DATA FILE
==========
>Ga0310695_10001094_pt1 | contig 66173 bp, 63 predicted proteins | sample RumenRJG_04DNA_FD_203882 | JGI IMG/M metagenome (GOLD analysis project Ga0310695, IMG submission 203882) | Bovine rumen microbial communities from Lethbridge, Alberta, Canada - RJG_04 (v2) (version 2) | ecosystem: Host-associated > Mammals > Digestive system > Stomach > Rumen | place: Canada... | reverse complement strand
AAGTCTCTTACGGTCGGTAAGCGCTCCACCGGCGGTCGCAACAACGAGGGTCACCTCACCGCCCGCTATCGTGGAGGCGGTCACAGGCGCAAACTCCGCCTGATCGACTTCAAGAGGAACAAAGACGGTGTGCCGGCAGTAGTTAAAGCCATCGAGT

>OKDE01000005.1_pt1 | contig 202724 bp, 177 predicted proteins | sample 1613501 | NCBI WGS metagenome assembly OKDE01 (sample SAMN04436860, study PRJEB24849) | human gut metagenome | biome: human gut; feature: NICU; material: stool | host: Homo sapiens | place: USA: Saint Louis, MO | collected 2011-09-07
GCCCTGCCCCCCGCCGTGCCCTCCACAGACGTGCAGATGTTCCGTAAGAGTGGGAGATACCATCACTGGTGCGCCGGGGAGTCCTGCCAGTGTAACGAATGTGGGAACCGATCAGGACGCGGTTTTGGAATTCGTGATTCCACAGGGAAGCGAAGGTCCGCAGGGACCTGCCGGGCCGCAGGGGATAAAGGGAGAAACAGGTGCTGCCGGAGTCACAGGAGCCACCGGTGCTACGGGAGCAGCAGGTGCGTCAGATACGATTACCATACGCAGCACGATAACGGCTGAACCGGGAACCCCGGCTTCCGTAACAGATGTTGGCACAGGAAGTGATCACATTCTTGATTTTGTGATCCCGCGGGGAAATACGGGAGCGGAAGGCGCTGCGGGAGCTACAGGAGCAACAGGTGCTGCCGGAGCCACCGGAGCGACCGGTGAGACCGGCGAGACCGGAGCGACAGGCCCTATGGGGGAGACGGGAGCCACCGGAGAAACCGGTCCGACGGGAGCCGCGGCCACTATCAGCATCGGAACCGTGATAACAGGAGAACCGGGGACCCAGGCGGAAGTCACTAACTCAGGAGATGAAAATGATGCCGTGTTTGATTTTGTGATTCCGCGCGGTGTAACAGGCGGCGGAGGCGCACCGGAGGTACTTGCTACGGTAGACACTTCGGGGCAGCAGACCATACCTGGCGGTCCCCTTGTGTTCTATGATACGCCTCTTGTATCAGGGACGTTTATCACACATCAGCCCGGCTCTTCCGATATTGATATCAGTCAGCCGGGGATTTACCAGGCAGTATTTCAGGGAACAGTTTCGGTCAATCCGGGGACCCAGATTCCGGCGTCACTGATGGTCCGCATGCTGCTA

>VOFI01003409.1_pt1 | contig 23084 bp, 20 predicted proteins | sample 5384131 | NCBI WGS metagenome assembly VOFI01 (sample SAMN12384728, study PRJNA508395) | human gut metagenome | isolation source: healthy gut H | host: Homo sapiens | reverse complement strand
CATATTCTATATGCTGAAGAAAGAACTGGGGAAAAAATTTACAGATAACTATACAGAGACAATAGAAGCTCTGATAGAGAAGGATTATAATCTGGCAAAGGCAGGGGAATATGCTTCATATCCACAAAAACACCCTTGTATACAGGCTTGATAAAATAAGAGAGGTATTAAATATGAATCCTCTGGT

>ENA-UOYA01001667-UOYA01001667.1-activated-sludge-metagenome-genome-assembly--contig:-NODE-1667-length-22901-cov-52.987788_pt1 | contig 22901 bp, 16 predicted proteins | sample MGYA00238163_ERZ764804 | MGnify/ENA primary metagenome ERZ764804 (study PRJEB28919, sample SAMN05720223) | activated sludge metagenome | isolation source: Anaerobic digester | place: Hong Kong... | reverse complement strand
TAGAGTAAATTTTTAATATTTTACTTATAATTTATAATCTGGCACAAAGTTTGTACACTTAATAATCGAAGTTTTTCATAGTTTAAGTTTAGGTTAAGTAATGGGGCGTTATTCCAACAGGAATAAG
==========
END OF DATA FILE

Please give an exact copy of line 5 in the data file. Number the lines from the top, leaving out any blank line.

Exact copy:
>VOFI01003409.1_pt1 | contig 23084 bp, 20 predicted proteins | sample 5384131 | NCBI WGS metagenome assembly VOFI01 (sample SAMN12384728, study PRJNA508395) | human gut metagenome | isolation source: healthy gut H | host: Homo sapiens | reverse complement strand